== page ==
WD is an autosomal recessive monogenic inherited condition. Heterozygotes with mutation of a single allele do not manifest the disease. Only homozygotes who inherit disease-producing mutations of both alleles of the WD gene will manifest the disease. ATP7B, the causative gene of WD, is located on chromosome 13. More than 500 ATP7B mutations have been identified, most commonly missense mutations, small deletions/insertions in the coding region, or splice junction mutations. Rare genetic mutations include exon deletions, promoter region mutations, concurrent presence of three pathogenic alterations, and monogenic disomy.[3],[5] The clinical variability of WD, the variable penetrance, and the lack of genotype–phenotype correlations suggest the presence of modifier genes such as an E4 allele of apolipoprotein E or polymorphisms in the methylenetetrahydrofolate reductase gene which may determine the level of copper tolerance or copper storage capacity of an individual.[6]

  Prevalence Top

Although the prevalence figure of 1:30,000 for WD is widely cited, recent mass screening studies suggest a considerably higher prevalence of 1:1500–1:3000 for WD.[7],[8]

  Clinical Manifestations Top

Onset lies usually in early teens. However, early onset in infancy (youngest at 9 months) and late onset in adults >70 years are well recognized.[9],[10] One quarter of patients have involvement of more than one organ system at the time of presentation.[11] The most common mode of presentation is with hepatic dysfunction or neurological symptoms in 40% each whereas 20% present with psychiatric symptoms.[12]

The neurological manifestations in WD are extrapyramidal disturbance characterized by rigidity, tremor, dystonia, and athetoid writhing movements of the limbs. These features may initially be transient and affected by emotional disturbances and may erroneously be diagnosed as conversion disorder. Another classical feature seen in WD is a flapping tremor. Spastic dysarthria and dysphagia have been reported. A quarter of the patients with neurological WD exhibit cerebellar dysfunction.[13] Although neurological WD may present as a dystonic, an ataxic and a Parkinsonian syndrome, the majority of patients exhibit mixed features.[14],[15] Ocular examination may reveal Kayser–Fleischer rings and sunflower cataracts.[4] Endocrinal symptoms include amenorrhea, delayed puberty, hypothyroidism, and hyperparathyroidism. Recurrent abortions may occur in untreated women with WD. Osteoarthritis and Fanconi's syndrome have been reported.[16]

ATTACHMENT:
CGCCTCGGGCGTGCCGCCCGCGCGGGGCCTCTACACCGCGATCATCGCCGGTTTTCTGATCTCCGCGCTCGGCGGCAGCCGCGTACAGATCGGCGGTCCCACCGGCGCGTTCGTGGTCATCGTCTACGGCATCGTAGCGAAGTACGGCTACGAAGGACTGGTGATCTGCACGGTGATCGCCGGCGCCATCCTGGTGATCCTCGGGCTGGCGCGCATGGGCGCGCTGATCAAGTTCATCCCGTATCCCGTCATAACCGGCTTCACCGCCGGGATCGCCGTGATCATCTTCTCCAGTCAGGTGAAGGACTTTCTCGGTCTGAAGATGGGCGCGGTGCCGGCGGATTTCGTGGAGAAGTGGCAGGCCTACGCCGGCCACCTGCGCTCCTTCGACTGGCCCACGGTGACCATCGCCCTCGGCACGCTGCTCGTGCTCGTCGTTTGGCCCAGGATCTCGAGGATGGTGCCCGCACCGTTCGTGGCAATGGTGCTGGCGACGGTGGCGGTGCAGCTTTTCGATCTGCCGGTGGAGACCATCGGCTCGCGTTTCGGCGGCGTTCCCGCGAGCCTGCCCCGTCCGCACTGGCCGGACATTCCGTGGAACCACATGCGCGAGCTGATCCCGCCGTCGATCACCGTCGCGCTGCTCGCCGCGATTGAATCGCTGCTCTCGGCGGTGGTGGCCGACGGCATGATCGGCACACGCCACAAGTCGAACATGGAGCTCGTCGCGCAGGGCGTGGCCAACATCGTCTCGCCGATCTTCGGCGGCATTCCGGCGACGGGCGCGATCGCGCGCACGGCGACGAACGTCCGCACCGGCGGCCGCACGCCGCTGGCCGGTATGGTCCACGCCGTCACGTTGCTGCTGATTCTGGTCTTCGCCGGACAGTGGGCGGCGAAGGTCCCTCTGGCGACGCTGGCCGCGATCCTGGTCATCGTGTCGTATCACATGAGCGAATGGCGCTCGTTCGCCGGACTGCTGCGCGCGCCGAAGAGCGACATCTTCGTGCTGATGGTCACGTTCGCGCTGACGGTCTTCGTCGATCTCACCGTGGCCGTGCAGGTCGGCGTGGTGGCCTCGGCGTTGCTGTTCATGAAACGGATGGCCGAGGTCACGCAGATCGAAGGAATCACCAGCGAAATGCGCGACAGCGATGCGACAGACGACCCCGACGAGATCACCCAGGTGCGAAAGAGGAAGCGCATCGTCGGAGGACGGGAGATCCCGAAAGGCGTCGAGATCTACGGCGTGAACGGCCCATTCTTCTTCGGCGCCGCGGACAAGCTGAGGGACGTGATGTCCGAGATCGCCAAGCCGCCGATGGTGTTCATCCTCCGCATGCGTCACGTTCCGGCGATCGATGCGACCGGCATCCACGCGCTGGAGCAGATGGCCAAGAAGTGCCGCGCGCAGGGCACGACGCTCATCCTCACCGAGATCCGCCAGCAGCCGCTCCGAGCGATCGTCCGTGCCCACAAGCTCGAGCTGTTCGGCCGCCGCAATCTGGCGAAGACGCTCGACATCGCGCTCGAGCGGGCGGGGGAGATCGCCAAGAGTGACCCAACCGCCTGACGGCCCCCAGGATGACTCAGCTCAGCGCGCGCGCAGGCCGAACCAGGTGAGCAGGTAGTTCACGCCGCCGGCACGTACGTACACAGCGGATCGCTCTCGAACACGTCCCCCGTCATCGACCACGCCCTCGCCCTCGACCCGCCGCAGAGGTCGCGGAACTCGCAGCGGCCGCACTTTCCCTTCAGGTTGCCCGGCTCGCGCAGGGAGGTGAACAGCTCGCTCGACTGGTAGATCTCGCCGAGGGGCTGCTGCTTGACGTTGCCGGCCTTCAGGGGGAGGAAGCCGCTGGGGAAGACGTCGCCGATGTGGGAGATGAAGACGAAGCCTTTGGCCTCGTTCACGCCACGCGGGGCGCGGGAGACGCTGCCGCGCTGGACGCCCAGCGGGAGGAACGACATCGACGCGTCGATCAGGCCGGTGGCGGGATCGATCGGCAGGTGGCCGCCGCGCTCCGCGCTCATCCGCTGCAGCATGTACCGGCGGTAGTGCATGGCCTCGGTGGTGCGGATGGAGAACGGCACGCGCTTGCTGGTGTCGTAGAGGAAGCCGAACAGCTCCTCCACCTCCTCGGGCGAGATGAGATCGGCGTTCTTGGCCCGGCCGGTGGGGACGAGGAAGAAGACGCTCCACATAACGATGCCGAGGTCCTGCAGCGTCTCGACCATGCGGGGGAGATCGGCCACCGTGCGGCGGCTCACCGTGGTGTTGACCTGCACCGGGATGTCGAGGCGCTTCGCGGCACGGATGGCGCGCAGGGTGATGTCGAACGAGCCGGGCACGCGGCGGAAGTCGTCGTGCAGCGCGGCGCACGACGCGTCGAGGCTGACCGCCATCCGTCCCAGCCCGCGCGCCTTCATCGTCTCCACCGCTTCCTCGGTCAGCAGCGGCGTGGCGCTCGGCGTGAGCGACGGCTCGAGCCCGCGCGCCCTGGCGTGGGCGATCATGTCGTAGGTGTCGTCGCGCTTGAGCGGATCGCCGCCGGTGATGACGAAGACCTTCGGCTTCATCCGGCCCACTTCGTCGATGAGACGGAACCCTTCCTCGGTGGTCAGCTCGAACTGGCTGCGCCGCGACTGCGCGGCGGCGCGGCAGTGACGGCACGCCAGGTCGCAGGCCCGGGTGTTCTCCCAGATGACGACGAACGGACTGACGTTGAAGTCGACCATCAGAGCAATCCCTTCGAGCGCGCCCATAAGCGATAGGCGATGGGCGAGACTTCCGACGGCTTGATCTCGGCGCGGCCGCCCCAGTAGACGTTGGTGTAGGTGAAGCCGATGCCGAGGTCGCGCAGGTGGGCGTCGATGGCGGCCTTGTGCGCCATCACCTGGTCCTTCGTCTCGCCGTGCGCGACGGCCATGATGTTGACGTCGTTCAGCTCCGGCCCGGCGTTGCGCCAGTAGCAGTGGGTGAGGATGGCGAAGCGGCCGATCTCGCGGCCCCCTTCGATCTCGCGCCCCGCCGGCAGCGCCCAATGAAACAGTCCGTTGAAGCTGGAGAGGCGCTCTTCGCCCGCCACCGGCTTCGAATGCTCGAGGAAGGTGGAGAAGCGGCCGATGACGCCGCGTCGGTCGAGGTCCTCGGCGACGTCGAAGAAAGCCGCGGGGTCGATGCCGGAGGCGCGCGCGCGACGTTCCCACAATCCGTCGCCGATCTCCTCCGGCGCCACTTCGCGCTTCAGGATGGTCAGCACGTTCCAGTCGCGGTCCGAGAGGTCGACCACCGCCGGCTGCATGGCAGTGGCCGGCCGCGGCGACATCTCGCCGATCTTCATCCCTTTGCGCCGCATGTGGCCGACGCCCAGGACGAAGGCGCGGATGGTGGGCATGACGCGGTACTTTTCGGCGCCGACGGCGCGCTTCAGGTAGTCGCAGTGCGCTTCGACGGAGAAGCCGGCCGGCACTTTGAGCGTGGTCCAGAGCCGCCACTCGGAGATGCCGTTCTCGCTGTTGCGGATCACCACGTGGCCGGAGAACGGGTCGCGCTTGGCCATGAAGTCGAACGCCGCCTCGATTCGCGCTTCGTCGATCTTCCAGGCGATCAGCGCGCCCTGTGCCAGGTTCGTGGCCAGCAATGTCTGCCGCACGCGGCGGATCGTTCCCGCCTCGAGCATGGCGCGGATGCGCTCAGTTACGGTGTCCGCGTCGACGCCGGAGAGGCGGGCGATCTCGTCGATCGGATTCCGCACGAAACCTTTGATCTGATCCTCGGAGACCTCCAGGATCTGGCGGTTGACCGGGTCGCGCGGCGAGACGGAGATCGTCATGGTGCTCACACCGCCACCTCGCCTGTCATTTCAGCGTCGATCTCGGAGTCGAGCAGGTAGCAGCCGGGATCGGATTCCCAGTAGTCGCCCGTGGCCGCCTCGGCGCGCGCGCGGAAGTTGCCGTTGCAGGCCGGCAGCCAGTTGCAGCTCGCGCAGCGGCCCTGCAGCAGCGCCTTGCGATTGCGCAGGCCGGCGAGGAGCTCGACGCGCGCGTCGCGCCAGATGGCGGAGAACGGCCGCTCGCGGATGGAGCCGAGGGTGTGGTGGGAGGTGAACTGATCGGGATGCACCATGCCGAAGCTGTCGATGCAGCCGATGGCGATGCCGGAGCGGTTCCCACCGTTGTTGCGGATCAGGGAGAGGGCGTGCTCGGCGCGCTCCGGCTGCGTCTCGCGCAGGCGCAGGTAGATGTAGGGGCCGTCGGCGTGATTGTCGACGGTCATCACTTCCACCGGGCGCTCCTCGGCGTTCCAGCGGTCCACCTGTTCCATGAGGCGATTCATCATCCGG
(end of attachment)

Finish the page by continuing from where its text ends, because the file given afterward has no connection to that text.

The frequency of psychiatric symptoms in WD is still undecided, but many reports reveal their existence in 65% of cases. Over two-thirds of the patients need the psychiatric management even before WD is established.[17] Wilson believed that psychiatric symptoms form a fundamental part of the clinical picture. He also observed psychotic and hysterical symptoms, mood change, and disordered behavior. Psychiatric symptoms have a higher prevalence among patients with WD, especially in individuals with established neurological signs, compared to the general population.[18] Personality changes and mood symptoms are the most frequently seen behavioral changes.[12] Depression is more commonly seen. Psychosis has been described at various points in the course of WD but is rare. Disinhibited, bizarre or reckless behavior, poor school or work performance, and suicidal attempts have been reported. Impairment of some aspects of memory, executive functions, and visuospatial processing has been observed. Due to the varied manifestations, WD should be ruled out in young men presenting with unexplained psychiatric symptoms along with neurological signs. Children with persistent abdominal symptoms and poor scholastic achievement should also be evaluated for WD.[3],[4]